The Sweetness of Water by Nathan Harris is an impressive debut novel that explores the raw trauma of social change and a collective of human lives, each in its own transition. The story immerses the reader in a trying period of history – the beginnings of Reconstruction in the American South – where the loss of a way of life, however judged, parallels the sense of loss of the human characters. With its rich characterization and exquisite prose, The Sweetness of Water shows us that history and its inhabitants are incapable of forgetting a disturbing past but nonetheless capable of moving on.
The novel begins at the end of the Civil War near the town of Old Ox, Georgia. Two formerly enslaved brothers, Prentiss and Landry, leave the Morton plantation after the announcement of Emancipation and are discovered by homesteader George Walker living in the woods near his property. The brothers agree to work on Walker’s land to earn enough money to travel North and search for the mother who was sold when they were boys. Meanwhile, George and his wife Isabelle are mourning the loss of their son Caleb in the Civil War, only to discover that he had deserted the Confederate army and survived. Caleb returns home, hoping to rekindle a relationship with his childhood friend August Webler, who served with Caleb and knows of his desertion. After the two men are discovered having a sexual encounter in the woods, a murder leads to upheaval in the lives of George, Isabelle, Prentiss, and Caleb.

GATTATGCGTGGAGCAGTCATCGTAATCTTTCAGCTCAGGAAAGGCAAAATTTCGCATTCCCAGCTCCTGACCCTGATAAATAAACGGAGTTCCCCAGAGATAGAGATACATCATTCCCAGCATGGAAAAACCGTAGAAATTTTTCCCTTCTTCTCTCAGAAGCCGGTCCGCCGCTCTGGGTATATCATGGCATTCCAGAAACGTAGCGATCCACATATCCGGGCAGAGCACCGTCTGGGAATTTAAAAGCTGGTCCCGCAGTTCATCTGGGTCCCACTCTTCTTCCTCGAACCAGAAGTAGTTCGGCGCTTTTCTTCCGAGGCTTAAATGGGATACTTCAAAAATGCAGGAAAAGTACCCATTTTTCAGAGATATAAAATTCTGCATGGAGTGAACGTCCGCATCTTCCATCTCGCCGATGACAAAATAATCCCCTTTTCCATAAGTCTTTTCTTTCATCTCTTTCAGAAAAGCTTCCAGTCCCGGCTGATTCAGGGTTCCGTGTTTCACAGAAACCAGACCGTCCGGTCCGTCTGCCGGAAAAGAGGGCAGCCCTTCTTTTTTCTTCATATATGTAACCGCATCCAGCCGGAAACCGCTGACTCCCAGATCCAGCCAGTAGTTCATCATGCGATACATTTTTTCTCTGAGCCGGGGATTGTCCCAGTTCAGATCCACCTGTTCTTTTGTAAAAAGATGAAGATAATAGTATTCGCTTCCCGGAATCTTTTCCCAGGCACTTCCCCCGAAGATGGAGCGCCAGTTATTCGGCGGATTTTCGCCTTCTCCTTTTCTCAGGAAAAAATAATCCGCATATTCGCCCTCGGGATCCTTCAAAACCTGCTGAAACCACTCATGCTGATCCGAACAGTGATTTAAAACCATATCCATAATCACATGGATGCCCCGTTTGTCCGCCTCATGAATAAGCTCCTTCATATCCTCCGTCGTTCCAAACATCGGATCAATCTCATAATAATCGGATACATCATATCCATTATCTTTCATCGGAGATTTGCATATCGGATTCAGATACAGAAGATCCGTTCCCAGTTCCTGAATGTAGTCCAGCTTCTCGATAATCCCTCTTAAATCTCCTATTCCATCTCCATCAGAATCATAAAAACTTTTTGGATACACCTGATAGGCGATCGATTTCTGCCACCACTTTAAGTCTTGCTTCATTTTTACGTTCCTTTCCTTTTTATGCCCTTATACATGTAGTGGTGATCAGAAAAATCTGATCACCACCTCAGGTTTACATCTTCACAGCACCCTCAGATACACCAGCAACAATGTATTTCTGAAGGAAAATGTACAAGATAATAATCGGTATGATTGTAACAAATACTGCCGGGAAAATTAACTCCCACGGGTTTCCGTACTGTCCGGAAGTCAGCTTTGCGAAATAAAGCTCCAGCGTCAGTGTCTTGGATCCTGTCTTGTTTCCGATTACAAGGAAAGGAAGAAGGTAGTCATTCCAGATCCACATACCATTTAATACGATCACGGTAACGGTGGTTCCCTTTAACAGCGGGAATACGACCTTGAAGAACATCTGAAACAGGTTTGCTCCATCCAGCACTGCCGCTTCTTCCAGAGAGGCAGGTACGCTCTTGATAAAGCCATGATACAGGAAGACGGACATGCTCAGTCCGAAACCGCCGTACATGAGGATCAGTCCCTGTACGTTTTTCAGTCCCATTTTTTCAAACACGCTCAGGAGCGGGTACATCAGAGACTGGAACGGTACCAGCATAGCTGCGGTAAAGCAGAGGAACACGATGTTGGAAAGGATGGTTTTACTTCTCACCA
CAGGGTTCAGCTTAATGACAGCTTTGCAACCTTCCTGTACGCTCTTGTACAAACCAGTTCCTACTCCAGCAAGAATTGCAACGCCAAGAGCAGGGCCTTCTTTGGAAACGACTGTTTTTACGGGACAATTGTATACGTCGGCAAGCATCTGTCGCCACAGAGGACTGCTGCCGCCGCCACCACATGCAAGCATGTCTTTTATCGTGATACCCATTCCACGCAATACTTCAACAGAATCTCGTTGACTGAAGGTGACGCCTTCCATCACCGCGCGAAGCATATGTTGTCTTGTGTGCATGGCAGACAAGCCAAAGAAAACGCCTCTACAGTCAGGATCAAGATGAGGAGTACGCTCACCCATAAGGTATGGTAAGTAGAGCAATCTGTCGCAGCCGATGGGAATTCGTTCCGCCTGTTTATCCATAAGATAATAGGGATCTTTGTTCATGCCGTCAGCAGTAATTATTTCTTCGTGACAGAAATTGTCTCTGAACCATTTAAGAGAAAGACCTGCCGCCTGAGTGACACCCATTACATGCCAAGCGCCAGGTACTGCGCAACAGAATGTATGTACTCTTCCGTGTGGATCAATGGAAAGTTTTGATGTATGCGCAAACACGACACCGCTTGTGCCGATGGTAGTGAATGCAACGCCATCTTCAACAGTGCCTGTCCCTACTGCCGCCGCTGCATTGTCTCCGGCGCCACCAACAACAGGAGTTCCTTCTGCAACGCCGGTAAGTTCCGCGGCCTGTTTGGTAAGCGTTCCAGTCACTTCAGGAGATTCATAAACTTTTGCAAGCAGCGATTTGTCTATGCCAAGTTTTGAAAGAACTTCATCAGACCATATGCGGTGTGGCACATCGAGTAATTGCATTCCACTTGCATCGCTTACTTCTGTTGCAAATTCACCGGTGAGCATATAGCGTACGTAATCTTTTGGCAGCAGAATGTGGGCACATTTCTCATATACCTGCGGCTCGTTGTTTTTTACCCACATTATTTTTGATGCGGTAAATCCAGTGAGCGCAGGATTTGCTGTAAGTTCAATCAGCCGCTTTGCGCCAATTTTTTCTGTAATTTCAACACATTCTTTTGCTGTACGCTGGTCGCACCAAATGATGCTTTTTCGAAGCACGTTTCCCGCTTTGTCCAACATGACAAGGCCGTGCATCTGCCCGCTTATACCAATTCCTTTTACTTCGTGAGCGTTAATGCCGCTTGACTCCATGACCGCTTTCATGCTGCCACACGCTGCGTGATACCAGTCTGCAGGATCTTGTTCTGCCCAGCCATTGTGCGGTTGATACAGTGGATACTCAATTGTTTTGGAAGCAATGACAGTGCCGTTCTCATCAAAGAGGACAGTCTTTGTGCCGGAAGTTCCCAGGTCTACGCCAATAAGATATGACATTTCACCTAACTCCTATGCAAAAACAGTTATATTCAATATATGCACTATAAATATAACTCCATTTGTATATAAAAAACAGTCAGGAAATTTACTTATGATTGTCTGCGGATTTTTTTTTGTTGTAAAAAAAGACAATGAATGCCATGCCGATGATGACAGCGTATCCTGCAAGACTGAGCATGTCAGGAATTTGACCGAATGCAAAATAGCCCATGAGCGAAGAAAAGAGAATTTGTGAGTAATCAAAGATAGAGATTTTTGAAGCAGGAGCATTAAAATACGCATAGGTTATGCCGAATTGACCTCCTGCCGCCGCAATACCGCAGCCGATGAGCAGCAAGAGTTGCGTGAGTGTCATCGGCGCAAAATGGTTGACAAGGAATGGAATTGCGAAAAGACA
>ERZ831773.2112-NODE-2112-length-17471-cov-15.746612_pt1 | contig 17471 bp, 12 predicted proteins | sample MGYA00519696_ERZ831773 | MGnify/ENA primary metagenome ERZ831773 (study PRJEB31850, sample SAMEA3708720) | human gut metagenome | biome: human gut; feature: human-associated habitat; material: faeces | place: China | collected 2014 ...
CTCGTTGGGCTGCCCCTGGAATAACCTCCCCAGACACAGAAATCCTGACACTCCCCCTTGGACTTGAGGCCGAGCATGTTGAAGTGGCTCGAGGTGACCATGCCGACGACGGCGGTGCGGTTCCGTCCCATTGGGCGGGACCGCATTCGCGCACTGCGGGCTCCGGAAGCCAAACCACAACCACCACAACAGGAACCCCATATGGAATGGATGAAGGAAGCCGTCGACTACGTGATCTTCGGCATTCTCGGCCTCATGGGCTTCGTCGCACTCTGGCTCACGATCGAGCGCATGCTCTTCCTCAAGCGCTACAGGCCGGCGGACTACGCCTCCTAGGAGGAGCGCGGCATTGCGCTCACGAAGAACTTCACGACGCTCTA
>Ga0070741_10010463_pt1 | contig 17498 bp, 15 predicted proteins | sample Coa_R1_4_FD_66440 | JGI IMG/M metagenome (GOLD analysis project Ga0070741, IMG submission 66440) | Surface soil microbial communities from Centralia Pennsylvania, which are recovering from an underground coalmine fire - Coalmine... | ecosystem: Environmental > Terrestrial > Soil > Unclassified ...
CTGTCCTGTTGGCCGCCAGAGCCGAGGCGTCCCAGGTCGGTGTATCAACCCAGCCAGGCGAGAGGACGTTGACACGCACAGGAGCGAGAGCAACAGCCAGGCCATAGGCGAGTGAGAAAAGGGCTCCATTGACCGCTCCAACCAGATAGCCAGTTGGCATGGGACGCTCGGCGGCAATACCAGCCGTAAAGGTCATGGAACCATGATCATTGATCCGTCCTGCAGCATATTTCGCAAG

Three intersecting relationships are deftly portrayed in parallel throughout the novel. There is the strained marriage of George, a loner and an outcast in the town, haunted by images of a beast from his childhood, and Isabelle, who feels abandoned and troubled by George’s lack of affection and appreciation. In contrast is the close relationship between Prentiss, intelligent, hard-working, determined to reunite his family, and Landry, the victim of frequent whippings that have made him lose any reason to speak. Then there is a complex struggle between August and Caleb, who is fearful of being judged for his desertion and tortured by the possibility of rejection by his former friend. In the background, white landowners and merchants deal with their loss of independence and a way of life under the oversight of the Union, while Black people try to adapt to newfound freedom for which they are unprepared and that the whites do not accept. The principal characters experience the fallout of divisive social change and the sense of loss it creates in their lives.